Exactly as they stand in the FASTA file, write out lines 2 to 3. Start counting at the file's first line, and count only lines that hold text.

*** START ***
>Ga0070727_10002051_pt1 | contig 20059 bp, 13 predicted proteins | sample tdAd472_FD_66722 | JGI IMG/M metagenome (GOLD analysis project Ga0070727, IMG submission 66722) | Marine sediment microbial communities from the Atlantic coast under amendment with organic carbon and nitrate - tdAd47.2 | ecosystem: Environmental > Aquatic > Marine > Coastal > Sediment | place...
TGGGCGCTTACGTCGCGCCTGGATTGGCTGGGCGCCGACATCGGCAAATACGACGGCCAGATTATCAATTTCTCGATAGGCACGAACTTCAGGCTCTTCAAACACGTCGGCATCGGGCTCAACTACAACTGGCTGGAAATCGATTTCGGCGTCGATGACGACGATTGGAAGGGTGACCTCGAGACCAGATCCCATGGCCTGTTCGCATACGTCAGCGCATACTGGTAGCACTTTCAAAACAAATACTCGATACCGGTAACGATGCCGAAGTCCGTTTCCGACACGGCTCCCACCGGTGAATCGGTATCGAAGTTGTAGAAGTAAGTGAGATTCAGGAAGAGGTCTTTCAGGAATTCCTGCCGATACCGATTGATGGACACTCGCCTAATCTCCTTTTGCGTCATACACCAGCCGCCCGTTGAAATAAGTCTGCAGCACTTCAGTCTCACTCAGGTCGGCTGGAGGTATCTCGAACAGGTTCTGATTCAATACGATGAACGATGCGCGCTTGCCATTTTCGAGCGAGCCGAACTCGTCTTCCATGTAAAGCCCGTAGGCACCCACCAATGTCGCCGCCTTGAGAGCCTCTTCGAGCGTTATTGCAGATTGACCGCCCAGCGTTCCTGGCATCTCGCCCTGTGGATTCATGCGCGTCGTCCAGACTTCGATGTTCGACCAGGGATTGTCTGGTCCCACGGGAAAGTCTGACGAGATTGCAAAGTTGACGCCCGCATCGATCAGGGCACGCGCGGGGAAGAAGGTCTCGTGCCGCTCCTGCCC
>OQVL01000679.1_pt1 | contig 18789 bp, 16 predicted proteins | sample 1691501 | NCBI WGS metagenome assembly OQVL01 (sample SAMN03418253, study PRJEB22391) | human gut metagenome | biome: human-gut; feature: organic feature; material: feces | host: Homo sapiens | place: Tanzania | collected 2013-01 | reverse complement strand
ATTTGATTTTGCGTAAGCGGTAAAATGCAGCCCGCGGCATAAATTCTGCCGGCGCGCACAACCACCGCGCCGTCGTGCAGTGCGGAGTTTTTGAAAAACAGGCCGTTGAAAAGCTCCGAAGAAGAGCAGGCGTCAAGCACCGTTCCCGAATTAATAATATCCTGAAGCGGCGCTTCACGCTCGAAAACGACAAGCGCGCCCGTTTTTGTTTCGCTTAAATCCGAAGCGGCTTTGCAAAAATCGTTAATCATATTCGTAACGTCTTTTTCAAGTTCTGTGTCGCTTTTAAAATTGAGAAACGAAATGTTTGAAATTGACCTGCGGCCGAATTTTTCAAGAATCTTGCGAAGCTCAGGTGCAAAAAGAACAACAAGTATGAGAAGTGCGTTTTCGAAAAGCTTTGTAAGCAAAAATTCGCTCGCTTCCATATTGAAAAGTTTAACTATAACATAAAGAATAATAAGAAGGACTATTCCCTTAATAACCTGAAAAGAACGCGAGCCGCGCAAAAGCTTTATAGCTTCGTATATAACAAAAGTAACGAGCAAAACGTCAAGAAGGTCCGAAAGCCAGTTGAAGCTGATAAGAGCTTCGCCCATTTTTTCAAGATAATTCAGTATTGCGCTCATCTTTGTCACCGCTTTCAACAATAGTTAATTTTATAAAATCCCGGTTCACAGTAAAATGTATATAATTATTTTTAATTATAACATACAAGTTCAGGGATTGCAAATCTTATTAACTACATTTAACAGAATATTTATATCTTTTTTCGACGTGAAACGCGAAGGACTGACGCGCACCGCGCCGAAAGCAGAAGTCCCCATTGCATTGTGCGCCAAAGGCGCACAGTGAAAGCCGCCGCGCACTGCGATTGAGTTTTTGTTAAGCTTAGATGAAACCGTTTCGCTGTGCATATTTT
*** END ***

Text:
TGGGCGCTTACGTCGCGCCTGGATTGGCTGGGCGCCGACATCGGCAAATACGACGGCCAGATTATCAATTTCTCGATAGGCACGAACTTCAGGCTCTTCAAACACGTCGGCATCGGGCTCAACTACAACTGGCTGGAAATCGATTTCGGCGTCGATGACGACGATTGGAAGGGTGACCTCGAGACCAGATCCCATGGCCTGTTCGCATACGTCAGCGCATACTGGTAGCACTTTCAAAACAAATACTCGATACCGGTAACGATGCCGAAGTCCGTTTCCGACACGGCTCCCACCGGTGAATCGGTATCGAAGTTGTAGAAGTAAGTGAGATTCAGGAAGAGGTCTTTCAGGAATTCCTGCCGATACCGATTGATGGACACTCGCCTAATCTCCTTTTGCGTCATACACCAGCCGCCCGTTGAAATAAGTCTGCAGCACTTCAGTCTCACTCAGGTCGGCTGGAGGTATCTCGAACAGGTTCTGATTCAATACGATGAACGATGCGCGCTTGCCATTTTCGAGCGAGCCGAACTCGTCTTCCATGTAAAGCCCGTAGGCACCCACCAATGTCGCCGCCTTGAGAGCCTCTTCGAGCGTTATTGCAGATTGACCGCCCAGCGTTCCTGGCATCTCGCCCTGTGGATTCATGCGCGTCGTCCAGACTTCGATGTTCGACCAGGGATTGTCTGGTCCCACGGGAAAGTCTGACGAGATTGCAAAGTTGACGCCCGCATCGATCAGGGCACGCGCGGGGAAGAAGGTCTCGTGCCGCTCCTGCCC
>OQVL01000679.1_pt1 | contig 18789 bp, 16 predicted proteins | sample 1691501 | NCBI WGS metagenome assembly OQVL01 (sample SAMN03418253, study PRJEB22391) | human gut metagenome | biome: human-gut; feature: organic feature; material: feces | host: Homo sapiens | place: Tanzania | collected 2013-01 | reverse complement strand